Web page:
During lessons at the Bay Center, students will be asked to consider all of the forces at play within a watershed—from the pull of gravity and the consequences of rainfall to the complexity of tributaries—while gaining the vocabulary needed to describe coastal features. 

“Since Save The Bay’s mission is to protect and improve Narragansett Bay, teaching students about watersheds is crucial so that they can make informed decisions when it matters,” said Hanson. 

Monday, June 18, 2018

Critter Tale: The Mighty Short Bigeye

By Julia Gentillo, communications intern

Welcome into my humble abode, a spacious tank for me at the back of Save The Bay’s Exploration Center and Aquarium. I’m the only Short Bigeye here, but I’m not lonely at all; even in my natural habitat, I am usually by myself. Before making my way to Rhode Island, I lived in tropical waters, as my species is most populous in the Caribbean Sea, West Indies and the Gulf of Mexico.
How did you make it all the way up here from all the way down there, you must be asking? A Gulf stream current swept me up when I was young and carried me all the way to these northern waters. Once a small fish or egg is caught in the current, they really can’t escape. Believe it or not, I am not the only fish here that got caught in the current and made its way into the Bay. Some of my tropical stray neighbors at the Exploration Center include the striped burrfish, crevalle jack, scamp grouper, pinfish and the colorful spotfin butterflyfish. My fellow tropical strays and I were found by local fishermen and Save The Bay students who brought us into our new cozy tanks. Together, we make up the “Bay of the Future” exhibit.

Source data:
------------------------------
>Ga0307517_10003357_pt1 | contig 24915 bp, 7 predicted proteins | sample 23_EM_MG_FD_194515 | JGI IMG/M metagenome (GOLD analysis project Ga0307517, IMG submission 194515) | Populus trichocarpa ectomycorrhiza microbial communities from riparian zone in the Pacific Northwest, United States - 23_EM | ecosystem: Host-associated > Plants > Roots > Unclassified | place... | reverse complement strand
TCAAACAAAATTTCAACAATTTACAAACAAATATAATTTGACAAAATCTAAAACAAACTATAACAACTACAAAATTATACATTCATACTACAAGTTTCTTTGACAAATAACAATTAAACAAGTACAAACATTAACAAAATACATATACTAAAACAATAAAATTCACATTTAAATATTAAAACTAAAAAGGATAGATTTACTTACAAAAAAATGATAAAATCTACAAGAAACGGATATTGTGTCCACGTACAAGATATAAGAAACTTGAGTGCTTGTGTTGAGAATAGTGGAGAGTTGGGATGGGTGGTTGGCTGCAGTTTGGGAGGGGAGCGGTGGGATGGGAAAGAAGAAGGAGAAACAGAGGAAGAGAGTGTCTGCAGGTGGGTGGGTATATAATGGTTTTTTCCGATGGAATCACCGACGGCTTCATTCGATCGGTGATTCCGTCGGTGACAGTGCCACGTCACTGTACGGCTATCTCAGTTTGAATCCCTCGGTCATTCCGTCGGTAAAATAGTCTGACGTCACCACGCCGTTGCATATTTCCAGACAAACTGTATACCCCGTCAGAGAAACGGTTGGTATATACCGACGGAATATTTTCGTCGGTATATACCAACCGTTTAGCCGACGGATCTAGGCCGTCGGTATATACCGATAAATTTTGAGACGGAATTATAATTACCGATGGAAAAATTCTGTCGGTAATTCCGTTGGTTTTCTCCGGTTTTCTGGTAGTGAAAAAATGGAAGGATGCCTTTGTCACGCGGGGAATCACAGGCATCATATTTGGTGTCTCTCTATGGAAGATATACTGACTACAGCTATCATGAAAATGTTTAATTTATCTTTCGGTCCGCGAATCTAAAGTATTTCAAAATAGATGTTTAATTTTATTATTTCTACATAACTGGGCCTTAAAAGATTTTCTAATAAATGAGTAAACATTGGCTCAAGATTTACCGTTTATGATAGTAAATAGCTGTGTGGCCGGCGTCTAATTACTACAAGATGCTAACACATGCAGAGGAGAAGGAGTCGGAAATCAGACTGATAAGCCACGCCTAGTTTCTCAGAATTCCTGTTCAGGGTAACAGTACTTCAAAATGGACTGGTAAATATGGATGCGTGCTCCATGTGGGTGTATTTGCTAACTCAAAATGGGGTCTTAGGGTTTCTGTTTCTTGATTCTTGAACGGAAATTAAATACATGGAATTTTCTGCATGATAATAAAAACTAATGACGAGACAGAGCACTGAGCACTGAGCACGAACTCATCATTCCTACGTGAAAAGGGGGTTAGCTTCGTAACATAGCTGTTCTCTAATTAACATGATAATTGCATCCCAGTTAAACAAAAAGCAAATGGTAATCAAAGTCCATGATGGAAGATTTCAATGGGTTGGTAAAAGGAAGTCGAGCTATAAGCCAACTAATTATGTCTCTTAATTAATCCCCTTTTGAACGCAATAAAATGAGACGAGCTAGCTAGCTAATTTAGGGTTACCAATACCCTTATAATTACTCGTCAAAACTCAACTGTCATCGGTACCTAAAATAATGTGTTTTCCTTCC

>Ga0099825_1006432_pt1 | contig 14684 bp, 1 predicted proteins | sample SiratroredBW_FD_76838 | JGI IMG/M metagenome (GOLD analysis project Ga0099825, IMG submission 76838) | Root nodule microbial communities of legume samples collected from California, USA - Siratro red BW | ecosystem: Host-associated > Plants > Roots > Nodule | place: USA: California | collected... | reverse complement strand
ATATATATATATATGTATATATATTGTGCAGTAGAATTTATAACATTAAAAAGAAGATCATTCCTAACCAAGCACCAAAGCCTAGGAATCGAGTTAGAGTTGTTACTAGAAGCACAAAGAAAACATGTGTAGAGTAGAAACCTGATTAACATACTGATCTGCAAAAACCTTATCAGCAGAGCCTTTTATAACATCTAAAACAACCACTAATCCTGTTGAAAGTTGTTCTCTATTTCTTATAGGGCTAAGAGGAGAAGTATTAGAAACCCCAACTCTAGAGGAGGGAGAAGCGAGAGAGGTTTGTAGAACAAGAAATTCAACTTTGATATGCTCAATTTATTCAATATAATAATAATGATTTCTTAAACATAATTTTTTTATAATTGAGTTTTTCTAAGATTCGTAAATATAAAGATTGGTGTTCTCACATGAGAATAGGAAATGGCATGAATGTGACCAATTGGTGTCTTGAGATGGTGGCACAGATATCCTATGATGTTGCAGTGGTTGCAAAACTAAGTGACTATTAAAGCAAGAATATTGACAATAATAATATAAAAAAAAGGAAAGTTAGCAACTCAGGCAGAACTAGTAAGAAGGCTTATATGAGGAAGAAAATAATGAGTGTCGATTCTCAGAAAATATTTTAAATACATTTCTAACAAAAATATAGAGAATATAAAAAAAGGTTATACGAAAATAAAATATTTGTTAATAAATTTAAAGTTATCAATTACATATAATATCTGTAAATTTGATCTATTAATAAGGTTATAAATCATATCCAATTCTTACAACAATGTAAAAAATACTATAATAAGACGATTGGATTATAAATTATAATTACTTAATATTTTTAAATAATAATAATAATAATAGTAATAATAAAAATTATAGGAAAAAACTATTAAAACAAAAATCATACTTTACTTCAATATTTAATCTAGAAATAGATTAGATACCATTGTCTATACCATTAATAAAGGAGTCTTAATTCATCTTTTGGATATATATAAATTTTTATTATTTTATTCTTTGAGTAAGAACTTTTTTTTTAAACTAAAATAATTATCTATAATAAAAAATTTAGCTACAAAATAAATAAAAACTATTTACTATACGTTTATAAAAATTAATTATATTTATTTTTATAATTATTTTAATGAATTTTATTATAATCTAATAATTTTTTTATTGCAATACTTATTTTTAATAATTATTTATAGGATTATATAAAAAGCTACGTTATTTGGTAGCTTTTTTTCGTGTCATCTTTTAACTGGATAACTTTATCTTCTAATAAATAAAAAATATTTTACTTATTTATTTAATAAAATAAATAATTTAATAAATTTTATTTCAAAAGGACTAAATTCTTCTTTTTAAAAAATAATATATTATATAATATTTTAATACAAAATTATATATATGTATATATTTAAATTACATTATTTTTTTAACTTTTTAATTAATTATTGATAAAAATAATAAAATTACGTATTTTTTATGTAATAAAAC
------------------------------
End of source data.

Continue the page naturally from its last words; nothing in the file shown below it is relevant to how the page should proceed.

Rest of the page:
Although finding tropical strays in the Bay is fascinating, our presence here is an indication of climate change. In the last 100 years, the average temperature of the Bay has risen four degrees. While tropical strays cannot survive a harsh Rhode Island winter, each year we have been arriving to Narragansett Bay earlier and surviving longer into the colder months. Climate change is aggressively changing the environment and ecosystems in Narragansett Bay. The “Bay of the Future” exhibit poses the important question: “What will the Bay look like in 1,000 years?” Perhaps the warming water temperatures will mean the end of winter flounder, sea stars and clams in Narragansett Bay. Or perhaps, as tropical fish like me continue to populate the Bay, we’ll outcompete the native fish altogether once waters continue to warm even more.
For now, we are able to survive the winters only from the warmth of our tanks at the Exploration Center, where we also help teach visitors about climate change. The ultraviolet light in my tank makes it difficult for you to tell, but I am actually bright red, critical to my survival. In the wild, I like to hang out around 650 feet deep. As light penetrates down into the water from the surface, red light waves are filtered out first, so I appear black to other fish. With my camouflaged coloring, I am able to sneak up on my prey and snatch them in my upturned mouth without them even noticing me. I am nocturnal, so my big eyes help me see at night.
During the day, I love to sleep in shallow rocky areas where my natural predators can’t see me. In fact, I was napping in a shallow rocky area off of Fort Adams when I was rescued by a Bay-Camper. Once night falls, I leave my safe place and scour for food with a cloak of invisibility. I think you all should come and visit me and the other tropical strays this summer at Save The Bay’s Exploration Center and Aquarium at Easton’s Beach in Newport.